VARK is a very active topic for researchers and this statement is an attempt to assist researchers from following unhelpful pathways.
Firstly, VARK is only part of a learning style. A complete learning style should have information on all the preferences that would affect learning. This includes such things as preferences for learning at different times in the day. It would be a complex amalgam of questions and analysis. VARK is an intensive look at only one set of preferences within a learning style – the preference that learners have for their communication modes – Visual, Auditory, Read/write and Kinesthetic. VARK is copyright to Neil Fleming as he added Read/write to the previous V, A and K categories.
Comments on Some Research Questions
- Can learning be measured? When we learn something, a mental process occurs and that is not observable. The closest we can get to a measure of learning is to ask for some demonstration by the learner to indicate that learning has occurred – a test, demonstration, writing, speaking, running, jumping, analyzing, problem solving… The most powerful way is to ask the learner to teach somebody else. If that is done successfully we know a great deal about the learner and what is learned. As Proubert said, “To teach is to learn – twice.” Most assessment methods in use in higher education are only a proxy for learning.
- Does knowing your preferences affect learning? It may or it may not. Merely knowing that you learn best by writing does not mean that you will use only that mode for your learning. Many learners copy the learning modes of successful peers instead of using their own preferences. Knowing your weight does not make you take action to reduce (or increase) it. It is the action after “knowing” that determines whether there is a useful link between learning and knowing your VARK preferences.
- What preferences help learners for distance or online learning? All the VARK preferences can be used for all delivery methods. Learners have four preferences not one. They differ in strength and usage but they are not discrete. A researcher will not find that those who succeed with lectures are all Auditory learners or that all elite athletes are Kinesthetic. Regardless of our VARK scores, we use our four modes in combination, so a unimodal presentation or research design is neither possible nor helpful. Learners are adept at using their preferred modes to adapt incoming messages to suit their strategies. When they have a zero VARK preference for Auditory they can still attend lectures, talks, debates and discussions and get some learning from those delivery methods. It is just not their preference! In the same way that they can eat pineapples but prefer kiwifruit. They translate/transform the less-desired input into something they prefer.
- Do some VARK categories align with particular delivery methods? They may do so, but it is a pointless research exercise as people are multimodal. One researcher found no connection between individual VARK categories and interactive learning methods. Not surprising! Interactive teaching involves all modes.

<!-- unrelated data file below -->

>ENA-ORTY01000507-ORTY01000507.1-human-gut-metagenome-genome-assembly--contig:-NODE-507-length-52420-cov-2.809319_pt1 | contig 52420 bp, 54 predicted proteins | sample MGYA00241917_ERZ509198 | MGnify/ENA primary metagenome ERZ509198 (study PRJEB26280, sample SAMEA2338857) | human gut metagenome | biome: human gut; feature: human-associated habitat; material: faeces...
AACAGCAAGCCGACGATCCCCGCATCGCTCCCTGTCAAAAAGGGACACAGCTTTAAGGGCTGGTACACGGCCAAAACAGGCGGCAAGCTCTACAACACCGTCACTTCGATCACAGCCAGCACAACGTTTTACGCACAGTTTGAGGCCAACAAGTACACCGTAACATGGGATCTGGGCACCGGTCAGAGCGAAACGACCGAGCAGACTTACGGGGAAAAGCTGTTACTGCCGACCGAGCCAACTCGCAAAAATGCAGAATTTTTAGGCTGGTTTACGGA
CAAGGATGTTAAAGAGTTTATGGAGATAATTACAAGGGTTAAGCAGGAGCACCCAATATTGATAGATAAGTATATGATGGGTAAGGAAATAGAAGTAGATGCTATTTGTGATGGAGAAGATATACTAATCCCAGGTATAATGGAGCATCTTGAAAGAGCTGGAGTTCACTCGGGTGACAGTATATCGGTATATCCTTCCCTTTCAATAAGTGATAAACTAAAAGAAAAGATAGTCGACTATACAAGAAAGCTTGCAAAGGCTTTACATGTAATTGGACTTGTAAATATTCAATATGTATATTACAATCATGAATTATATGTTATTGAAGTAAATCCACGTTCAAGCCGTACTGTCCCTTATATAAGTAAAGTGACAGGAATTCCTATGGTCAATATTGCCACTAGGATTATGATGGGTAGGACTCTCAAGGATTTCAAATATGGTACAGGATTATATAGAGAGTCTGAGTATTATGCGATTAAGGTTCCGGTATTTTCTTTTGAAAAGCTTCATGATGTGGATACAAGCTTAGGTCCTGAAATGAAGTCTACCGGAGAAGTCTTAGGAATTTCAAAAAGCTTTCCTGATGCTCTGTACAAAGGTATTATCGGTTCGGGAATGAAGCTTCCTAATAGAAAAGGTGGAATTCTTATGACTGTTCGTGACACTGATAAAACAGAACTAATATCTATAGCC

- Should I use the VARK categories for research? We use the VARK categories (e.g. mild Aural, strong Kinesthetic, Visual and Read/write (VA)) only as useful shorthand codes to describe a set of preferences. VARK has four scores and that is intentional. Researchers would be best advised to use all four scores rather than the VARK categories. For some people, the differences in their VARK scores are minimal and we should not assign them into rigid categories for analysis. Of course, using four scores makes research more complicated.
- If I use all four modes in my teaching will that improve learning for all my students.
Not necessarily! It may confuse some learners who might prefer that Read/write modes were used more often or some learners might want a bigger emphasis on Visual teaching strategies. Learners like variety to prevent boredom but using all four modes in a brief learning session can be counter-productive. Using variety within several sessions is helpful.
So what are some good research quests?
- Do those who know their VARK scores make changes to their learning?
- What are those changes?
- Are they more or less successful?
- How do learners adapt to learn from modes that they do not prefer?
- What strategies do learners use that already align with their VARK scores?
- Which common strategies do not align with learners’ VARK scores?
- What are the differences in strategies between learners who have a very strong preference and those who have similar scores for several modes (multimodal)?
- Do learners who much prefer two modes use them interchangeably or together or in some order?
- What are the learning characteristics of those who have a zero score for a mode?
- Do teachers use the same modes for teaching that they prefer for their own learning?
- Do people’s preferences change over time? How much? Why?
In a recent example, a student had a very low score for his Aural preference (Read/write preference was his highest). When asked about the strategies he used for learning he said he used tape recordings of his lectures and talking things over with friends. He wondered why his GPA was so poor! What would you suggest he try?
VARK is helpful for learning when you use the strategies aligned with your preference(s). Knowing your preferences is not enough. In any research using VARK, don’t just find out people’s preferences; find out if they are using them. There is no magic VARK profile for success.